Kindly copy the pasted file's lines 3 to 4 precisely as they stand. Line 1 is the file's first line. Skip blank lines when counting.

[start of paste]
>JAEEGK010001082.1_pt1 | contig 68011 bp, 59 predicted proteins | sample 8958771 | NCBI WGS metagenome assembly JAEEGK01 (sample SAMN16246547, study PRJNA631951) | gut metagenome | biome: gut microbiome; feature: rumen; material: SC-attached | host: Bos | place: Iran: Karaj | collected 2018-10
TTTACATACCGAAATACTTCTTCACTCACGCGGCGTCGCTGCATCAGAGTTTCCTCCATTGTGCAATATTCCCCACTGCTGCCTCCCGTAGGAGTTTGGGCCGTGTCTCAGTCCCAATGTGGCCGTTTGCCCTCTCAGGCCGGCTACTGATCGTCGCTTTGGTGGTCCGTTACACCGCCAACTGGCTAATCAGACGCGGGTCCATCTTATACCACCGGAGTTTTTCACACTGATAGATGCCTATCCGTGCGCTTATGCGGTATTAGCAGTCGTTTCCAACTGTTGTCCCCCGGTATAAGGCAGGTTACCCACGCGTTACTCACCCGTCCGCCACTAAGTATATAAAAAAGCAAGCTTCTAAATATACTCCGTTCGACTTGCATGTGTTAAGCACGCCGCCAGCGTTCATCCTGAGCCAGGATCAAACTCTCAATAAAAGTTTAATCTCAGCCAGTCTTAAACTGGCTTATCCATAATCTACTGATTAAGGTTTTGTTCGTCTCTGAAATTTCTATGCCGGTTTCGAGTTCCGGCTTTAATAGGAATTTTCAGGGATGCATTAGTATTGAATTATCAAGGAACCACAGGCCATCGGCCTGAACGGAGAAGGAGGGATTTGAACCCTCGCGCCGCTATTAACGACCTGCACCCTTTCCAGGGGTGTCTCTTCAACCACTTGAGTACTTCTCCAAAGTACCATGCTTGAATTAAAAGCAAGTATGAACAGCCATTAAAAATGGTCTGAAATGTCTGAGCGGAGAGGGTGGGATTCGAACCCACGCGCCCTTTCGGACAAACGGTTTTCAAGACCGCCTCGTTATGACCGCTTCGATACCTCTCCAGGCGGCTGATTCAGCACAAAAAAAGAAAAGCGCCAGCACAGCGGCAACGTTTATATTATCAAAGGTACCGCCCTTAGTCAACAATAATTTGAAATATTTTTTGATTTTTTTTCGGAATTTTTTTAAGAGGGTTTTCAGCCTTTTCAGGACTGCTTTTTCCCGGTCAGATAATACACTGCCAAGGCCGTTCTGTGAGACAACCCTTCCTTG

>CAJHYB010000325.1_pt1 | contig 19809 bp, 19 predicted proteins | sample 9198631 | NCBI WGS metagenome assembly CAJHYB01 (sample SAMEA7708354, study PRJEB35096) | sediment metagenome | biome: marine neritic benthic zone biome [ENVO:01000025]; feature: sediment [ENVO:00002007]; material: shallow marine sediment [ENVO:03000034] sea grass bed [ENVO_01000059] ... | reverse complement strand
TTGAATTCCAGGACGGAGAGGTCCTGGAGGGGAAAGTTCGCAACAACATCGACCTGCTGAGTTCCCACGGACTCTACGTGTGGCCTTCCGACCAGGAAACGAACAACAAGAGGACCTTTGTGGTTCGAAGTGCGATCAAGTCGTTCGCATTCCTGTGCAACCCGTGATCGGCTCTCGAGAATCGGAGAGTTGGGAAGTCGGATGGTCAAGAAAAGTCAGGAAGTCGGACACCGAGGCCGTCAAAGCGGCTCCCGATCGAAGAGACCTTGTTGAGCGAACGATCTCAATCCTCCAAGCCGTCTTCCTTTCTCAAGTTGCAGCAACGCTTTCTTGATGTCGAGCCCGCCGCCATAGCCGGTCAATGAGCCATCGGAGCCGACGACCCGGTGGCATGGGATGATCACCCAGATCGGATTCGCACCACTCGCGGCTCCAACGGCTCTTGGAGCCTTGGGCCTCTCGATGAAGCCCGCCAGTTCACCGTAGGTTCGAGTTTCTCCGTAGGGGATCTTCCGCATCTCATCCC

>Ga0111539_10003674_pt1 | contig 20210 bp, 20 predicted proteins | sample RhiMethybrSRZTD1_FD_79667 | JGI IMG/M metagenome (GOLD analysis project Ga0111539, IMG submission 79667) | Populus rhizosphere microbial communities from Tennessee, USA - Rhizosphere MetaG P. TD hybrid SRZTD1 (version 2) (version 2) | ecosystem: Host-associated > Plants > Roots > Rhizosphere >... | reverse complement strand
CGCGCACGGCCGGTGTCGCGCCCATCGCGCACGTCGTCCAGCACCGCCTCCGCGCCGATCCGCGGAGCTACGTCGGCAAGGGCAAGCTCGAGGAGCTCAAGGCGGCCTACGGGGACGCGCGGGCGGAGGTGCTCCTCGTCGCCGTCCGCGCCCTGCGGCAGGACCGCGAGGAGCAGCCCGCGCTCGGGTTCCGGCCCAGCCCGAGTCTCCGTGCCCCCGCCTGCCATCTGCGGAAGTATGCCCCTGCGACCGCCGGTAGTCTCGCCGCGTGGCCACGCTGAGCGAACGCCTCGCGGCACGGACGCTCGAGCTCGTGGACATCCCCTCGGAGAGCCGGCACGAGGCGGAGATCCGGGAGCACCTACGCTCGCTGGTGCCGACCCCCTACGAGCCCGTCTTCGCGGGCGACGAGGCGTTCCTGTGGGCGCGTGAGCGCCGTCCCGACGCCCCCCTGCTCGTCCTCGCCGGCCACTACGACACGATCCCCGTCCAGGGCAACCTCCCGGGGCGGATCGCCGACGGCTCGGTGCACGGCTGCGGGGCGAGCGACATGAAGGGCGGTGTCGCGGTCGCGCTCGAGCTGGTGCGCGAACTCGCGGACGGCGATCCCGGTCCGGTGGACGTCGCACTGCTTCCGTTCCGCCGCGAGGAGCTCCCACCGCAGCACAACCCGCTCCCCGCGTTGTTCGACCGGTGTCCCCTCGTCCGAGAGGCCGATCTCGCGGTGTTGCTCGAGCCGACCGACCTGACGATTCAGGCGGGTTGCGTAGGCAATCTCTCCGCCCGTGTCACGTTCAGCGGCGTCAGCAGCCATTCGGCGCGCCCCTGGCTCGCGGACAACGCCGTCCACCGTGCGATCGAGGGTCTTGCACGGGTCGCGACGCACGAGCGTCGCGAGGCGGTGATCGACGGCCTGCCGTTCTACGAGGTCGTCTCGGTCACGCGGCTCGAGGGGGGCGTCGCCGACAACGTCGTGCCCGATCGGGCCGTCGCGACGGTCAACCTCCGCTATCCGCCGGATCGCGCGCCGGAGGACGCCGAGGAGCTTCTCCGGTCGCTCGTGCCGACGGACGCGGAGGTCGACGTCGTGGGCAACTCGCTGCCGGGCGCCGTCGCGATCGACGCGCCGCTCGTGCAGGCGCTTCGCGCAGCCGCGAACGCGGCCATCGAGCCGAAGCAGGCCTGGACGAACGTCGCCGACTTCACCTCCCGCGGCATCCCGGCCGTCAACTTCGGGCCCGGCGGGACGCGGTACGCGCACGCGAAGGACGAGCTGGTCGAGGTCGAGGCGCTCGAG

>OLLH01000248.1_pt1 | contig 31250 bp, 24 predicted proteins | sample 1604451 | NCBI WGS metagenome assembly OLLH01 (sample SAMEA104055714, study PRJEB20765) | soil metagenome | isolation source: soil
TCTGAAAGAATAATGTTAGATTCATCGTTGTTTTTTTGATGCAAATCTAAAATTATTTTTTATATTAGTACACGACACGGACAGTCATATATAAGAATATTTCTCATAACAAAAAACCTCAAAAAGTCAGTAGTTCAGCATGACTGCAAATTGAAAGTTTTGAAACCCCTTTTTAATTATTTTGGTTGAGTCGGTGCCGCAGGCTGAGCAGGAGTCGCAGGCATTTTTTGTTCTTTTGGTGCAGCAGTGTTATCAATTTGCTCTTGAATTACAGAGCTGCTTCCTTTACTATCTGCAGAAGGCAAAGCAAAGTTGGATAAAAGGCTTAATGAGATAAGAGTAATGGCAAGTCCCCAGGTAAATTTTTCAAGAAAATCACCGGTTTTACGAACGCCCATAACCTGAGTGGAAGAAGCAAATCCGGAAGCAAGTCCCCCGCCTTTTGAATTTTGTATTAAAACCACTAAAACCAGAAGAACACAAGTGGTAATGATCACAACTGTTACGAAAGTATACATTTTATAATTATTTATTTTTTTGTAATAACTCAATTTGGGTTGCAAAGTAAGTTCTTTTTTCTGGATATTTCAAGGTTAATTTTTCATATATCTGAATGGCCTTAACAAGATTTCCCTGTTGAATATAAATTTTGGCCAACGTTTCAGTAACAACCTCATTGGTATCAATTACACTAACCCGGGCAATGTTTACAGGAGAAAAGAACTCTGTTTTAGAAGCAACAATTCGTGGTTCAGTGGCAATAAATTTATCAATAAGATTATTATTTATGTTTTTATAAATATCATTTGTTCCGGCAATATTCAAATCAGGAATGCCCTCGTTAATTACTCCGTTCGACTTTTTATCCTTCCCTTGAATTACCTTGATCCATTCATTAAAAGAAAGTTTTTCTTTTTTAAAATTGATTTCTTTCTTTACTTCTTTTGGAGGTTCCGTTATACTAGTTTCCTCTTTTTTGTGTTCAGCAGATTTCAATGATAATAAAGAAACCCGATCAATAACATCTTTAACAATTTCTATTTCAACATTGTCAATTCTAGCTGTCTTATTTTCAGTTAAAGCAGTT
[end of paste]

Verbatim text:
>CAJHYB010000325.1_pt1 | contig 19809 bp, 19 predicted proteins | sample 9198631 | NCBI WGS metagenome assembly CAJHYB01 (sample SAMEA7708354, study PRJEB35096) | sediment metagenome | biome: marine neritic benthic zone biome [ENVO:01000025]; feature: sediment [ENVO:00002007]; material: shallow marine sediment [ENVO:03000034] sea grass bed [ENVO_01000059] ... | reverse complement strand
TTGAATTCCAGGACGGAGAGGTCCTGGAGGGGAAAGTTCGCAACAACATCGACCTGCTGAGTTCCCACGGACTCTACGTGTGGCCTTCCGACCAGGAAACGAACAACAAGAGGACCTTTGTGGTTCGAAGTGCGATCAAGTCGTTCGCATTCCTGTGCAACCCGTGATCGGCTCTCGAGAATCGGAGAGTTGGGAAGTCGGATGGTCAAGAAAAGTCAGGAAGTCGGACACCGAGGCCGTCAAAGCGGCTCCCGATCGAAGAGACCTTGTTGAGCGAACGATCTCAATCCTCCAAGCCGTCTTCCTTTCTCAAGTTGCAGCAACGCTTTCTTGATGTCGAGCCCGCCGCCATAGCCGGTCAATGAGCCATCGGAGCCGACGACCCGGTGGCATGGGATGATCACCCAGATCGGATTCGCACCACTCGCGGCTCCAACGGCTCTTGGAGCCTTGGGCCTCTCGATGAAGCCCGCCAGTTCACCGTAGGTTCGAGTTTCTCCGTAGGGGATCTTCCGCATCTCATCCC